Prof. Carl Martin Allwood from Gothenburg University argued that we need to change our lifestyles to stop the next pandemic, while Dr.Hande Güzel from Cambridge University highlighted the inequality and racism caused by the pandemic.

Covid-19: Lifestyle changes needed to stop the next pandemic


There have been rapid and strong changes in our lives, from our working life to our shopping methods and even to the way we communicate with others since the beginning of the pandemic. While the whole world continues to live a life with restrictions due to Covid-19, increasing stress, changing conditions and uncertainty also affect human behaviour and patterns within societies.

Professor Carl Martin Allwood from Gothenburg University, Department of Psychology and Dr. Hande Güzel Teaching Associateat Cambridge University, Department of Sociology assessed the emotional, behavioral and psychological Impact of the COVID-19 Pandemic to Birgün.

Noting that the effects of Covid-19 on human psychology in modern societies are likely to be many, Carl Martin Allwood said, “humans are likely to be able to appreciate the social dimension in their lives now that covid isolation has demonstrated to many that it is painful to be without the company of other humans. Moreover, humans may become more aware that they live in a very fragile world and that they need to take more precautions to stabilize their security when it comes to sick-care including gearing-up the facilities for vaccine production and sick-care facilities. Thus, their risk-awareness may have increased”.

“Consumption seems to have gone down to some extent although not so much. In order to stop the next pandemic, which experts say will come not too far into the future, we need to change our way of life and how we relate to nature. It seems that modern living and a reckless exploitative attitude to nature have contributed to the Covid-19 pandemic. This, by bringing animals and human closer together which makes it easier for diseases to spread from animals to humans as has most probably been the case with Covid-19. The risk is that human memory is short-lived. When people have been vaccinated, they are likely to want to start consuming (clothes, travel, entertainment, etc.) again at the level they did, or higher, compared to before the pandemic” he stated.


“Covid-19 may cause people to be more afraid of strangers due to the risk of getting the disease from them. At least in western countries immigrants have been harder hit by Covid-19 due to their poorer living conditions (more people per square meter) and that they are more exposed to others in their working life. Thus, other people in those societies may be afraid to come too close to immigrants who look like they may come from poorer conditions and this may cause people to perceive immigrants as dangerous and lead to increased racism” Allwood said.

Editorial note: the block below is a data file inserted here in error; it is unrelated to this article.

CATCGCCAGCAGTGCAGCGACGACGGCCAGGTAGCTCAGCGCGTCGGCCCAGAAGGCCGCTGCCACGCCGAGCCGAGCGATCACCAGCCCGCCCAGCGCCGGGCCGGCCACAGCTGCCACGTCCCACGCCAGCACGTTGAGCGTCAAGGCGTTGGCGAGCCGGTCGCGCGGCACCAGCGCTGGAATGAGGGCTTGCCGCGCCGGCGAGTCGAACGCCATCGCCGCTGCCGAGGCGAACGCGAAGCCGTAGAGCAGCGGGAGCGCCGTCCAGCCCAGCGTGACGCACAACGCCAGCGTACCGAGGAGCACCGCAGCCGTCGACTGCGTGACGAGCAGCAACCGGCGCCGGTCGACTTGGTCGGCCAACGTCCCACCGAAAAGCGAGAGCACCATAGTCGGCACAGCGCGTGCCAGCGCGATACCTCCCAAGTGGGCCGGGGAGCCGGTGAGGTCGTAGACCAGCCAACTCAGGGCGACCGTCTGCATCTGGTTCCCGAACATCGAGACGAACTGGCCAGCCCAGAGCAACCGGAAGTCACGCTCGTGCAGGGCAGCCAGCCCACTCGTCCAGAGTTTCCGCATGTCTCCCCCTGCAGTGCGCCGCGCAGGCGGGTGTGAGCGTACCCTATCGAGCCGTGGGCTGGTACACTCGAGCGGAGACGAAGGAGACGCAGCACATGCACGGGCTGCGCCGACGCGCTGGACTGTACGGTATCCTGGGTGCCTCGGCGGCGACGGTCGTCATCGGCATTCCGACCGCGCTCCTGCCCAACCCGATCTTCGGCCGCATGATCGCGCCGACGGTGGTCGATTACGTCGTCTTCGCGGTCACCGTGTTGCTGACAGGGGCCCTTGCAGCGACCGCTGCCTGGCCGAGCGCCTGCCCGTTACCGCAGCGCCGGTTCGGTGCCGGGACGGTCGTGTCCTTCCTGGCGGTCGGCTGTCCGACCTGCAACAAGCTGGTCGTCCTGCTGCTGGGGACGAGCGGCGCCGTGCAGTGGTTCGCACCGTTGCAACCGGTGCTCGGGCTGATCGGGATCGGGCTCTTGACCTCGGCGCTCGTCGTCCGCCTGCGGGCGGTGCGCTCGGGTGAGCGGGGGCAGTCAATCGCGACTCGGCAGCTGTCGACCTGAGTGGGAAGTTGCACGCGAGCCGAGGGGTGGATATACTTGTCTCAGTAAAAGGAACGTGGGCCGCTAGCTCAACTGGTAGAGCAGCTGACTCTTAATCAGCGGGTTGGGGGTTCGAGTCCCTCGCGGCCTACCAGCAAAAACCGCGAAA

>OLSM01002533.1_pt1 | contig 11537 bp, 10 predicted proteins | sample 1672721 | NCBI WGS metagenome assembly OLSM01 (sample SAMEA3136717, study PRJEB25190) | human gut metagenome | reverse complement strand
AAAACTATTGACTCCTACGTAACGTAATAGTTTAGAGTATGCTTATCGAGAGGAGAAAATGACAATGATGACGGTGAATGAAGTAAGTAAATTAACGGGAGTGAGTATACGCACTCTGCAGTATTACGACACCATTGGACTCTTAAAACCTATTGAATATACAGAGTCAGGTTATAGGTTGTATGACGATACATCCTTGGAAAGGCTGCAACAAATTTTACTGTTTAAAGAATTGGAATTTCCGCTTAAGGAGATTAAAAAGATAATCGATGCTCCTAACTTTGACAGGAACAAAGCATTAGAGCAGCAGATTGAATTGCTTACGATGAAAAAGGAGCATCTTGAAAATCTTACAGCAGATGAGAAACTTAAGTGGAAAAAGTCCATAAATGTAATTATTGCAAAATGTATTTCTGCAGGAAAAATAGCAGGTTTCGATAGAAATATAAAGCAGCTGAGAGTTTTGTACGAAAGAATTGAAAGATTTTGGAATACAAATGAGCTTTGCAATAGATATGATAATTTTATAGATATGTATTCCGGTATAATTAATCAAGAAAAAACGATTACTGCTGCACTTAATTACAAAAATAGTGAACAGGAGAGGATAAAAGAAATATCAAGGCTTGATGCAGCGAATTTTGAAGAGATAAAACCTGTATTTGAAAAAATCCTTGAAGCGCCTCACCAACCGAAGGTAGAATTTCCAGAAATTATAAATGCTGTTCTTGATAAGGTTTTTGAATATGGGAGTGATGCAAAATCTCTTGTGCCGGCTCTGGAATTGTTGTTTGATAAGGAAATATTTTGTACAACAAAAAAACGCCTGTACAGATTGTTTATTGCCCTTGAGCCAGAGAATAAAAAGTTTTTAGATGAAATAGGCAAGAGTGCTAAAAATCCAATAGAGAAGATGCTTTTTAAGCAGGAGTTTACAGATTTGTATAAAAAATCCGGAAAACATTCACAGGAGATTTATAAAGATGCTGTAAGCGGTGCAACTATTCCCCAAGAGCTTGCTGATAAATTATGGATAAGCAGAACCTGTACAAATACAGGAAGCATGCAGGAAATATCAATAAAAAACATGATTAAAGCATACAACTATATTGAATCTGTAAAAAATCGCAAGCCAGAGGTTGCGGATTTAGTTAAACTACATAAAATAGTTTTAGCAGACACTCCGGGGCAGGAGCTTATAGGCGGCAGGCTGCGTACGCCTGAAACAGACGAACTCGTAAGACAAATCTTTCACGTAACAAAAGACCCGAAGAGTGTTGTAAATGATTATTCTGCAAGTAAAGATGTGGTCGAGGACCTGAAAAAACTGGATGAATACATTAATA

Dr.HandeGüzel, Teaching Associate at the Department of Sociology, University of Cambridge stated that many changes in world history have taken place in unexpected times and ways and that we have to expect unexpected changes, especially when consider the dimensions of global warming and the destruction of nature.

“The pandemic has already triggered racism and it is unfortunately inevitable that it will continue to trigger. We see examples of this both in the media depictions of Asian people and acts of violence against this population. Apart from this, we can say that nationalism is currently in a process of transformation, especially through borderand vaccine distribution policies. How governments will manage these policies in the next few years will be the determining factor in where nationalism will eventually land” she added.

Assessing the effect of the pandemic on the Turkish social structure, Dr. Hande Güzel said, “The fact that the society is even more unequal is indisputable, although it was previously assumed that the pandemic affected everyone equally.The deepening of gender inequality is one of the most important points.The fact that it is women, more than men, that leave the workforce to take care of their children during the pandemic and that public personnel with children under the age of 10 being considered on leave reproducesthe problem of equating the identity of women with home and family responsibilities, which we have been trying to deconstruct for a long time”.

“In addition to these, there is also a significant young adult LGBTI+ population who have had to live with their family during this period and have felt compelled to hide their sexual identity or have had conflicts where hiding was not possible or desirable. It will be very important for this population to have access to the support they need, both now and in the future” she added.